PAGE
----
After ‘Solo’, novelist Rana Dasgupta has Delhi on his radarApril 13th, 2010 - 12:08 pm ICT by IANS
By Madhusree Chatterjee
New Delhi, April 13 (IANS) Novelist Rana Dasgupta, who won the Commonwealth Writers’ prize for the best book 2010, is now writing a non-fiction volume on Delhi.
“The book is a kind of quest through many areas of life in Delhi, trying to probe how the city works, the problems and what does this confusion mean to us and the reasons to be horrified. The 21st century may be a significant moment in history,” Delhi-based Dasgupta told IANS in an interview.
His new book is a departure from his previous novel “Solo”, which earned the writer the Commonwealth Writers’ prize for the best book in the capital Monday. While “Solo” is a soliloquy about a 100-year-old Bulgarian man ruminating on violent politics, failed love, alienation and a future, the new yet to be named book “is about hard facts”.
“I took it off from an essay in the Granta (collection of new English writing) about a changing Delhi,” the writer said.
Delhi, described Dasgupta, “was an impenetrable, wary city - a city with a fondness for barbed wire, armed guards and guest lists”.
Though its population now knocks up against 20 million, the country’s capital remains curiously faithful to the spirit of the British administrative enclave with which it began, he said.
“Delhiites admire social rank, name-dropping and exclusive clubs, and they snub strangers who turn up without a proper introduction,” he observed.
A number of forces have suddenly converged on the city “which have radically changed the way the city looks”, he said.
Writing “Solo” was a different experience. Recalling the making of “Solo”, the writer said: “After writing my first book ‘Tokyo Cancelled’, a collection of 13 stories from a common source, I decided that my next book would be a novel with an epic soul. I had to redraft it because I made several mistakes. I started writing the book in 2004 and completed it in 2008,” he said.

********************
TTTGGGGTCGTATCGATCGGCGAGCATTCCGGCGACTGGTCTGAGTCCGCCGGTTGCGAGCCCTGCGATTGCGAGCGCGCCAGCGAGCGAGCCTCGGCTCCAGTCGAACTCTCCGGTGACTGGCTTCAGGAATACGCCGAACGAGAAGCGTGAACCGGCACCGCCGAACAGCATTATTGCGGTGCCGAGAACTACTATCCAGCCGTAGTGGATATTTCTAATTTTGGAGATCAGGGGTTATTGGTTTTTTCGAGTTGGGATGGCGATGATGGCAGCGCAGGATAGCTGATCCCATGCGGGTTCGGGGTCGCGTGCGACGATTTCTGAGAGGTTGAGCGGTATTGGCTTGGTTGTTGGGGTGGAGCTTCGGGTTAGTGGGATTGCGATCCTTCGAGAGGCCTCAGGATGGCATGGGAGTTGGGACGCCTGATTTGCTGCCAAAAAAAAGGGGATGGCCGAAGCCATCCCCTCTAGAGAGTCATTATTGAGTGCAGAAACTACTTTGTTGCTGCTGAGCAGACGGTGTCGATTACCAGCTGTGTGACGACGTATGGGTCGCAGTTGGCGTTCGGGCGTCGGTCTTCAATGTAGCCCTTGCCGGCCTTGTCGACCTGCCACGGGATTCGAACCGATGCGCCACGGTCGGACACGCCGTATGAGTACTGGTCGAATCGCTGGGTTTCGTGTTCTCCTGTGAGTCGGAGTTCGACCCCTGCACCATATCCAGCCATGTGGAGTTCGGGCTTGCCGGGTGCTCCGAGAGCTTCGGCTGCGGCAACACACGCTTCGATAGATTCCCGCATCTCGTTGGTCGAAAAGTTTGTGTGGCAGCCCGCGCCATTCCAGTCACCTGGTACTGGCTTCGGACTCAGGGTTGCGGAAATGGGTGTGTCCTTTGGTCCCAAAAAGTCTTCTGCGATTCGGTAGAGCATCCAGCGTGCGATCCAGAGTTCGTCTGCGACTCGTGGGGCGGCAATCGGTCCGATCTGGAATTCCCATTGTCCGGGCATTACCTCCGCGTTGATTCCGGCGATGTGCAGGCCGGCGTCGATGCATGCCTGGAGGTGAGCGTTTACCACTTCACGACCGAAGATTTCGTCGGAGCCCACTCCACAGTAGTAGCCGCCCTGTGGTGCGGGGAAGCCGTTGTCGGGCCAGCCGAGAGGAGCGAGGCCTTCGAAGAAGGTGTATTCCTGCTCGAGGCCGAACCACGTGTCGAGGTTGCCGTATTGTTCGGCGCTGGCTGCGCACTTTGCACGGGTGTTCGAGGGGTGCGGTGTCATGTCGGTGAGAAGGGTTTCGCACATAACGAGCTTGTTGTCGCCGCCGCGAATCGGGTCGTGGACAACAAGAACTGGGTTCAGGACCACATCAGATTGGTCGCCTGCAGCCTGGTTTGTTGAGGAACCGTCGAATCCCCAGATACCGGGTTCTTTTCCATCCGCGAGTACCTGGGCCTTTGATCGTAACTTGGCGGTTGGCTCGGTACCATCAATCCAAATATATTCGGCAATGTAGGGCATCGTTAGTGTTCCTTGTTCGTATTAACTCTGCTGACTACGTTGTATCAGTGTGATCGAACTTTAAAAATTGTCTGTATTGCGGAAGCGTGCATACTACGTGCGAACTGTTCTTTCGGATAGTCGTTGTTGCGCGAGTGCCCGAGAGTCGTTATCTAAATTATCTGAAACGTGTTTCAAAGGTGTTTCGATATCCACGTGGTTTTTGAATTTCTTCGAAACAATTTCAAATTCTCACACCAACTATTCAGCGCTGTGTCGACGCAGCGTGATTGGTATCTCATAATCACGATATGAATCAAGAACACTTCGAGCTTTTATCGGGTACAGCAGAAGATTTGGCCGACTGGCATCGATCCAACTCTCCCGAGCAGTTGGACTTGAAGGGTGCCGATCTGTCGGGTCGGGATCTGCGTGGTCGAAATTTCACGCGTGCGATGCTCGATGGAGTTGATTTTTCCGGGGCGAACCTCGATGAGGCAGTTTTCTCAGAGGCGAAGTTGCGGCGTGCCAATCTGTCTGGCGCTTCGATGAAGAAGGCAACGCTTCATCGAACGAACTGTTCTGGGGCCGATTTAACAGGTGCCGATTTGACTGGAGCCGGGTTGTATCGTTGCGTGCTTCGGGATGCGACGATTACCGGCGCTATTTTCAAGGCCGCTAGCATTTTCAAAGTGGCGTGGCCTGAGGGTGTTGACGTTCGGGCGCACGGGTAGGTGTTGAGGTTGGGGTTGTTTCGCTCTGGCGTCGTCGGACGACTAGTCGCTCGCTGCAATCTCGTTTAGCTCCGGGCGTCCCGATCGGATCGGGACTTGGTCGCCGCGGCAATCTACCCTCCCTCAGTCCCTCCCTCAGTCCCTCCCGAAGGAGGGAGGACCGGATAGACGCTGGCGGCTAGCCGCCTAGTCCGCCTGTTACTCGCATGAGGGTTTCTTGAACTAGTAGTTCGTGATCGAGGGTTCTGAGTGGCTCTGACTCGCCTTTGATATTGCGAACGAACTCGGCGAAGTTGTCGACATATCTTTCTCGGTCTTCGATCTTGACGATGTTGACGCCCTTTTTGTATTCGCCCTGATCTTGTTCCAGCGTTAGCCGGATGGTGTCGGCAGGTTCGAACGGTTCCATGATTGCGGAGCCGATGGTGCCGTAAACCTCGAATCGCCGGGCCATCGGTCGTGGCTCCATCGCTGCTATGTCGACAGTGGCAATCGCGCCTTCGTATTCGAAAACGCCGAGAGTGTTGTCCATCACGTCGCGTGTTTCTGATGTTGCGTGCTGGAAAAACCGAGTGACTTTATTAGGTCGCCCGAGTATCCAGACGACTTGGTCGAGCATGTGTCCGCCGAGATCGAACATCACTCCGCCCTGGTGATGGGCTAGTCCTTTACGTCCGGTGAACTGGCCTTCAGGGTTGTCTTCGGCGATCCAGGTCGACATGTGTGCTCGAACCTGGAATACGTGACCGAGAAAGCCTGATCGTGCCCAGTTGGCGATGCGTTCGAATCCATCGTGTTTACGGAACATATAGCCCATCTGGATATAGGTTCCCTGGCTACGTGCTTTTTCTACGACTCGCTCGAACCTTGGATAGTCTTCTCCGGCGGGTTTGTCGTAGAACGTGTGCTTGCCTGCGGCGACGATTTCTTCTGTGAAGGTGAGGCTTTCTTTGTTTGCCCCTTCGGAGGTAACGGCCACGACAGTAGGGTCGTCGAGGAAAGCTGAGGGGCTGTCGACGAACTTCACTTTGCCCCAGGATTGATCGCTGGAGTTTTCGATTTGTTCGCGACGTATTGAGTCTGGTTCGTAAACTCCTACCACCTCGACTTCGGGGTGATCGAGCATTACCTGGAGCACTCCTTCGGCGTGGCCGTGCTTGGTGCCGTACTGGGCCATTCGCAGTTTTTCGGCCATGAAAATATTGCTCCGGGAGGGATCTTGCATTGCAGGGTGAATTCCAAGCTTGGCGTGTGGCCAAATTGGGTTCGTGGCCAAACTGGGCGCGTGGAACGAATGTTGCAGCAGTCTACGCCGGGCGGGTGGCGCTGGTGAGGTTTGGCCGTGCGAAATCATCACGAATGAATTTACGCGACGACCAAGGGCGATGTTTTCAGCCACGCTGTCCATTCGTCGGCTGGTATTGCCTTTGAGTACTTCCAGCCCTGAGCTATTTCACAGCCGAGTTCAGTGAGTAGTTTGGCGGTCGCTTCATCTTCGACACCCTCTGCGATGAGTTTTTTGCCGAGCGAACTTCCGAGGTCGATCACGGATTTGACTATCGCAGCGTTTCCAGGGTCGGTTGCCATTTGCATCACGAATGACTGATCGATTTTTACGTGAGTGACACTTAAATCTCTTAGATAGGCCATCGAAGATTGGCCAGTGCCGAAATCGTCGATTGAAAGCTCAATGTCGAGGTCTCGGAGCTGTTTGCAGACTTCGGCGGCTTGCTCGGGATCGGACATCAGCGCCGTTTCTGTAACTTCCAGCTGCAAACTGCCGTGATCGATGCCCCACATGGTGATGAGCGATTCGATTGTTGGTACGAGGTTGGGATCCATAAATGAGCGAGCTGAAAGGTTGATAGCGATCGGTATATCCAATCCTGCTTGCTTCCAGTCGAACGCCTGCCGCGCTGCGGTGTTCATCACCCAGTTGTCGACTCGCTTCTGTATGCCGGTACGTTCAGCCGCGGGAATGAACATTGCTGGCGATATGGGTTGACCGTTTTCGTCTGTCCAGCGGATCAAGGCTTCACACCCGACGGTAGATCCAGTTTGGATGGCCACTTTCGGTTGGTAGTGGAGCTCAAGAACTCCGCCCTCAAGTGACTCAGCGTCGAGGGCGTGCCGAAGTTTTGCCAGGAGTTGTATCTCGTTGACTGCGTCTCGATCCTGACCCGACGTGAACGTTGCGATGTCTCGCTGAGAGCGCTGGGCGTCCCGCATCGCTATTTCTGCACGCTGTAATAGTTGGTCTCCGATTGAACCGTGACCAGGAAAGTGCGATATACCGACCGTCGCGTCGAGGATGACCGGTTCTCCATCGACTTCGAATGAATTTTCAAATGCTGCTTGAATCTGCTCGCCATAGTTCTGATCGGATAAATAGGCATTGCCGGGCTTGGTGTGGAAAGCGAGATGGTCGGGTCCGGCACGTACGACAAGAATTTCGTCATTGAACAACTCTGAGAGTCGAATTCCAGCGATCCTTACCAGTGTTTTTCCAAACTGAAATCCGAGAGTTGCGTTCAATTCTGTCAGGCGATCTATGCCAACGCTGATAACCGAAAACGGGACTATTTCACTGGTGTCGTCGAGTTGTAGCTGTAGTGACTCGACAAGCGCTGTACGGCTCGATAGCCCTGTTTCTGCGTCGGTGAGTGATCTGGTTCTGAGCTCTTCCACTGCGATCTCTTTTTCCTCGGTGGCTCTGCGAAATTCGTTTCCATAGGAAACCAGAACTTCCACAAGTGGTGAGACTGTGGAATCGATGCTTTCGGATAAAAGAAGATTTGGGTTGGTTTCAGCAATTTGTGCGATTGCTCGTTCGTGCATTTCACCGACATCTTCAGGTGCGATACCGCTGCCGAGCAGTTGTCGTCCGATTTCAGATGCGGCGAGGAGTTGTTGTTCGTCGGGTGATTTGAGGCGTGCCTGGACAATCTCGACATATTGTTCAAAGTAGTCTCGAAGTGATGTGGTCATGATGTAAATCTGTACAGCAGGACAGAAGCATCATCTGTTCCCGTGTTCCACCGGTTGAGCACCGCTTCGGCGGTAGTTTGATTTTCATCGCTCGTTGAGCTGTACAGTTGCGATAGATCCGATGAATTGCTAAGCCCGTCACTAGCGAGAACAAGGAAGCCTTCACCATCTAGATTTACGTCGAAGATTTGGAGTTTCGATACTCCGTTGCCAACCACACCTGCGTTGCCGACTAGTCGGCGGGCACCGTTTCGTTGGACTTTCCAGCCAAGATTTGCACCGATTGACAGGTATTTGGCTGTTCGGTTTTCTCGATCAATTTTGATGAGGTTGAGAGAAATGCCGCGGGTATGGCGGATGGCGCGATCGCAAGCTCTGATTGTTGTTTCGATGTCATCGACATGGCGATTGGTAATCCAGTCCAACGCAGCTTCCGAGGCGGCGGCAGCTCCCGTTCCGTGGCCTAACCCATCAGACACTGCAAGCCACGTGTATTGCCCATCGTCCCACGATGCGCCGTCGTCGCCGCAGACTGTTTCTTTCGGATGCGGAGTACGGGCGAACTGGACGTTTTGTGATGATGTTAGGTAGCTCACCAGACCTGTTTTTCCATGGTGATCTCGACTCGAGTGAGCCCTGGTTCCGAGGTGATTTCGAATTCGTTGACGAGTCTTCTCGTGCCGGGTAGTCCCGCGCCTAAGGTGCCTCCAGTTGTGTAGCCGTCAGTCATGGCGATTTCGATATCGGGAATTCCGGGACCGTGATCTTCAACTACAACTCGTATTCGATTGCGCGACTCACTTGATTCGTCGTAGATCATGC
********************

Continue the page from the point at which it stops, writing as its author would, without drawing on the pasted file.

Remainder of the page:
Dasgupta said he wanted to “write about a lot of different things in ‘Solo’ - and how they could be put together”.
“I call it the book of life and a book of daydreams about a slightly crazy man,” he said.
The research was exhaustive. “In writing this book, I had to read about Bulgarian history and gather information about 20th century Bulgaria,” he said.
Dasgupta is reading three works of non-fiction to “orient himself to writing his book on Delhi.”
“One of the books I am reading is a history of the Indian middle class because this is the class that is benefitting from the changes taking place in the Indian economy, the new products and the new jobs,” he said.
But the books “have not influenced him in any way”.
“When you decide to write a book, you do not look to other people to tell you what you should write. The books I am reading now are helping me create the right environment,” he said.
The writer was born Nov 5, 1971 in Canterbury, England. He grew up in Cambridge and studied at Balliol College in Oxford and the University of Wisconsin-Madison in the US.
He has been living in Delhi for the past 10 years.
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Tags: 21st century, alienation, armed guards, barbed wire, chatterjee, commonwealth writers prize, dasgupta, enclave, english writing, fondness, guest lists, name dropping, New Delhi, non fiction, novelist, proper introduction, rank name, ruminating, social rank, soliloquy